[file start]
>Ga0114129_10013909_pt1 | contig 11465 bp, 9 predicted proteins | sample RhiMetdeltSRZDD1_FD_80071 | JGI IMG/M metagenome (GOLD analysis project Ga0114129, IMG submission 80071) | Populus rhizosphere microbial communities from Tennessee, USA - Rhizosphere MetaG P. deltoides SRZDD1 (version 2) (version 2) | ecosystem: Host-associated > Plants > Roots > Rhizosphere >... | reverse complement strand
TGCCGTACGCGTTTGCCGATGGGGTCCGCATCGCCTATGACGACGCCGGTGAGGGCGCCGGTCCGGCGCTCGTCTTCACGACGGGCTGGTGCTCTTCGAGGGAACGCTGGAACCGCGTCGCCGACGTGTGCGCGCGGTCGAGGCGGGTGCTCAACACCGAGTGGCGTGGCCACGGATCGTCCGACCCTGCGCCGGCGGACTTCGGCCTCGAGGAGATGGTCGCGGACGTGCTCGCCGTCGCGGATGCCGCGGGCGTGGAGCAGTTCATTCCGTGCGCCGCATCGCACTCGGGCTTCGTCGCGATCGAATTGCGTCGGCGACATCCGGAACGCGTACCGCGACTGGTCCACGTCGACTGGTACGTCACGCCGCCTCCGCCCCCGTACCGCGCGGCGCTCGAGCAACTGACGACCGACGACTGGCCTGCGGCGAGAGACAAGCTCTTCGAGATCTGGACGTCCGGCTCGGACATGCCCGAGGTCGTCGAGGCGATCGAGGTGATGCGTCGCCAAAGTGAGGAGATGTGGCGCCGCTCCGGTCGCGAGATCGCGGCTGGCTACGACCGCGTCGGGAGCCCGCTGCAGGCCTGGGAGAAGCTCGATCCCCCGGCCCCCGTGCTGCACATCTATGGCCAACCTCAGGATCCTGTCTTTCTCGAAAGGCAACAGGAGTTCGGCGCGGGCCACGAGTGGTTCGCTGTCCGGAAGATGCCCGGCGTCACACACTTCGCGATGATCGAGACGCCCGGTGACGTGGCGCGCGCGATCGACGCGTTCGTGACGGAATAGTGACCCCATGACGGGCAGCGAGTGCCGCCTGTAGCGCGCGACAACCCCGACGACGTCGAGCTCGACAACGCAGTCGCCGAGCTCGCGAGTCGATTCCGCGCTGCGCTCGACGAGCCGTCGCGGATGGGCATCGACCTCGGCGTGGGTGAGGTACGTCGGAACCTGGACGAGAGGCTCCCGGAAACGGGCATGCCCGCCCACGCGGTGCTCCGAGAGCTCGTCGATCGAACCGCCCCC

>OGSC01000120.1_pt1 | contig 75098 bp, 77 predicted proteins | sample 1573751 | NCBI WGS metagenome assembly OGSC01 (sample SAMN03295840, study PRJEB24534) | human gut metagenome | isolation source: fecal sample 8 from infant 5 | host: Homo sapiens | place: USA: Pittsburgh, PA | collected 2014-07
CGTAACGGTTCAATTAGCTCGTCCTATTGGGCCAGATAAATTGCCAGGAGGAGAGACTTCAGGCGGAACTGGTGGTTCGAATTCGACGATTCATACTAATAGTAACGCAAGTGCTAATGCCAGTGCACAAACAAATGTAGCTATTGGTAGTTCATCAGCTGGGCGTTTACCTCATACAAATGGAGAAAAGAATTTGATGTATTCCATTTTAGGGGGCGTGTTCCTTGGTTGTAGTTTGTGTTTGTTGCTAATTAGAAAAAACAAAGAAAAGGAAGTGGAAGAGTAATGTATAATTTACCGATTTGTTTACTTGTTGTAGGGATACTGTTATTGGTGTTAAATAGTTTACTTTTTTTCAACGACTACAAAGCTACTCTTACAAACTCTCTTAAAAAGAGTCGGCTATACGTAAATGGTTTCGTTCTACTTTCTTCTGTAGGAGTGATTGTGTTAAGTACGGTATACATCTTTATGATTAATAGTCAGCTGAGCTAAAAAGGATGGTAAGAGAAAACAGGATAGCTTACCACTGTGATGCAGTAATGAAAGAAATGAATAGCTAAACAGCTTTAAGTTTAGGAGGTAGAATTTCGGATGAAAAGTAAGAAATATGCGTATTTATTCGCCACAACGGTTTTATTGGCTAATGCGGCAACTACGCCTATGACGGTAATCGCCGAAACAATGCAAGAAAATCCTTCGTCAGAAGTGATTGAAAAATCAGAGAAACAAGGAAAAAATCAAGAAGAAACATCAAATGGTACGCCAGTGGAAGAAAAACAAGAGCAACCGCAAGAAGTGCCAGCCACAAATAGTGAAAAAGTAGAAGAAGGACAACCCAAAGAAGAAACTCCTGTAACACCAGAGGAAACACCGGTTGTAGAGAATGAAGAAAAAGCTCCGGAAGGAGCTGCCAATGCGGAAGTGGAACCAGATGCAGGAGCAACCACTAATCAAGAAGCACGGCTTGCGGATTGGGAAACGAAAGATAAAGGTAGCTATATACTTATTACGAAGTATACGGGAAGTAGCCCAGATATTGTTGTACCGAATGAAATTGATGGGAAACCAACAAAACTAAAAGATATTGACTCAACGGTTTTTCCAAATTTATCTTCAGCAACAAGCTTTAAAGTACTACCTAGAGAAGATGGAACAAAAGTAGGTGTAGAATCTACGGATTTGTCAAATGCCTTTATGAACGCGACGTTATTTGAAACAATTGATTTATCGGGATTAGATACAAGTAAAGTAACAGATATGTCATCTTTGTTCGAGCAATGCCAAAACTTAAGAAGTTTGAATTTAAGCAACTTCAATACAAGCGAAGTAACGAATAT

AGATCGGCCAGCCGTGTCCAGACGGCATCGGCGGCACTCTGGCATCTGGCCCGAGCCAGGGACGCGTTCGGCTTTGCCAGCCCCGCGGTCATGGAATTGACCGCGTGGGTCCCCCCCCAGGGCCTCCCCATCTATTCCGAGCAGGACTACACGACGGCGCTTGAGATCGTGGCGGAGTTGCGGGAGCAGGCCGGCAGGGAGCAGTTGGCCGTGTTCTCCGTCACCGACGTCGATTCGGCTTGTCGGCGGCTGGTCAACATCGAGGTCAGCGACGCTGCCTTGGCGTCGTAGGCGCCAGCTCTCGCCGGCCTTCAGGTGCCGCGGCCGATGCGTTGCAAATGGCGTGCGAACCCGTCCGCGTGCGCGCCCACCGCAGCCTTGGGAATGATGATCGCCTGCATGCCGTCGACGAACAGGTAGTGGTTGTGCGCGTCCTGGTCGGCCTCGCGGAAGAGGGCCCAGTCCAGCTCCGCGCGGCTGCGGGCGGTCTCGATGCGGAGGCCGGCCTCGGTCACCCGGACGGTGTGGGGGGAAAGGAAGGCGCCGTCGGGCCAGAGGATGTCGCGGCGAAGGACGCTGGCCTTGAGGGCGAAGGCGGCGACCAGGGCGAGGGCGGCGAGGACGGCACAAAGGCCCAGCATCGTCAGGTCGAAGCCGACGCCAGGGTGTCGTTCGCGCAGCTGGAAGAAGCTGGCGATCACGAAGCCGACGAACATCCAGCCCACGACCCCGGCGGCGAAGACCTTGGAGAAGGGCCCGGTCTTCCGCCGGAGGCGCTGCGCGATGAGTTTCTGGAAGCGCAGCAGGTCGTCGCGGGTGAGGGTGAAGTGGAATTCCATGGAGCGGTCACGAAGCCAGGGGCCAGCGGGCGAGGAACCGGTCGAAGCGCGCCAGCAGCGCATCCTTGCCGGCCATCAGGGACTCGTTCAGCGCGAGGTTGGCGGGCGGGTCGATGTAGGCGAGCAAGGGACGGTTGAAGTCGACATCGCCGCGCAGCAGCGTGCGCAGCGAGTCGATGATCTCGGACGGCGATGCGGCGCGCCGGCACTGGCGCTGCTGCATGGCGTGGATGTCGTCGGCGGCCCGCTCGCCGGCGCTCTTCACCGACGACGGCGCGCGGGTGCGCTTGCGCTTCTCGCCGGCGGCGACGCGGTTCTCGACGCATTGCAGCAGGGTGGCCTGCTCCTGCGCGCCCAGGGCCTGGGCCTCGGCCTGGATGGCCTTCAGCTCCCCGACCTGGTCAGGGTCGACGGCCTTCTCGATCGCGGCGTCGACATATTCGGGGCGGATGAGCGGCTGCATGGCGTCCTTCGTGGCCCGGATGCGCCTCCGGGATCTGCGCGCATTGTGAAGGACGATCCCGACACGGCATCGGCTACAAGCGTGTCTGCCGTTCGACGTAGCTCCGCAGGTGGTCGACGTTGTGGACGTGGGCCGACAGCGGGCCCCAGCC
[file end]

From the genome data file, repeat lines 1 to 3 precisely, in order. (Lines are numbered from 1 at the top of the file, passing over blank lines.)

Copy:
>Ga0114129_10013909_pt1 | contig 11465 bp, 9 predicted proteins | sample RhiMetdeltSRZDD1_FD_80071 | JGI IMG/M metagenome (GOLD analysis project Ga0114129, IMG submission 80071) | Populus rhizosphere microbial communities from Tennessee, USA - Rhizosphere MetaG P. deltoides SRZDD1 (version 2) (version 2) | ecosystem: Host-associated > Plants > Roots > Rhizosphere >... | reverse complement strand
TGCCGTACGCGTTTGCCGATGGGGTCCGCATCGCCTATGACGACGCCGGTGAGGGCGCCGGTCCGGCGCTCGTCTTCACGACGGGCTGGTGCTCTTCGAGGGAACGCTGGAACCGCGTCGCCGACGTGTGCGCGCGGTCGAGGCGGGTGCTCAACACCGAGTGGCGTGGCCACGGATCGTCCGACCCTGCGCCGGCGGACTTCGGCCTCGAGGAGATGGTCGCGGACGTGCTCGCCGTCGCGGATGCCGCGGGCGTGGAGCAGTTCATTCCGTGCGCCGCATCGCACTCGGGCTTCGTCGCGATCGAATTGCGTCGGCGACATCCGGAACGCGTACCGCGACTGGTCCACGTCGACTGGTACGTCACGCCGCCTCCGCCCCCGTACCGCGCGGCGCTCGAGCAACTGACGACCGACGACTGGCCTGCGGCGAGAGACAAGCTCTTCGAGATCTGGACGTCCGGCTCGGACATGCCCGAGGTCGTCGAGGCGATCGAGGTGATGCGTCGCCAAAGTGAGGAGATGTGGCGCCGCTCCGGTCGCGAGATCGCGGCTGGCTACGACCGCGTCGGGAGCCCGCTGCAGGCCTGGGAGAAGCTCGATCCCCCGGCCCCCGTGCTGCACATCTATGGCCAACCTCAGGATCCTGTCTTTCTCGAAAGGCAACAGGAGTTCGGCGCGGGCCACGAGTGGTTCGCTGTCCGGAAGATGCCCGGCGTCACACACTTCGCGATGATCGAGACGCCCGGTGACGTGGCGCGCGCGATCGACGCGTTCGTGACGGAATAGTGACCCCATGACGGGCAGCGAGTGCCGCCTGTAGCGCGCGACAACCCCGACGACGTCGAGCTCGACAACGCAGTCGCCGAGCTCGCGAGTCGATTCCGCGCTGCGCTCGACGAGCCGTCGCGGATGGGCATCGACCTCGGCGTGGGTGAGGTACGTCGGAACCTGGACGAGAGGCTCCCGGAAACGGGCATGCCCGCCCACGCGGTGCTCCGAGAGCTCGTCGATCGAACCGCCCCC

>OGSC01000120.1_pt1 | contig 75098 bp, 77 predicted proteins | sample 1573751 | NCBI WGS metagenome assembly OGSC01 (sample SAMN03295840, study PRJEB24534) | human gut metagenome | isolation source: fecal sample 8 from infant 5 | host: Homo sapiens | place: USA: Pittsburgh, PA | collected 2014-07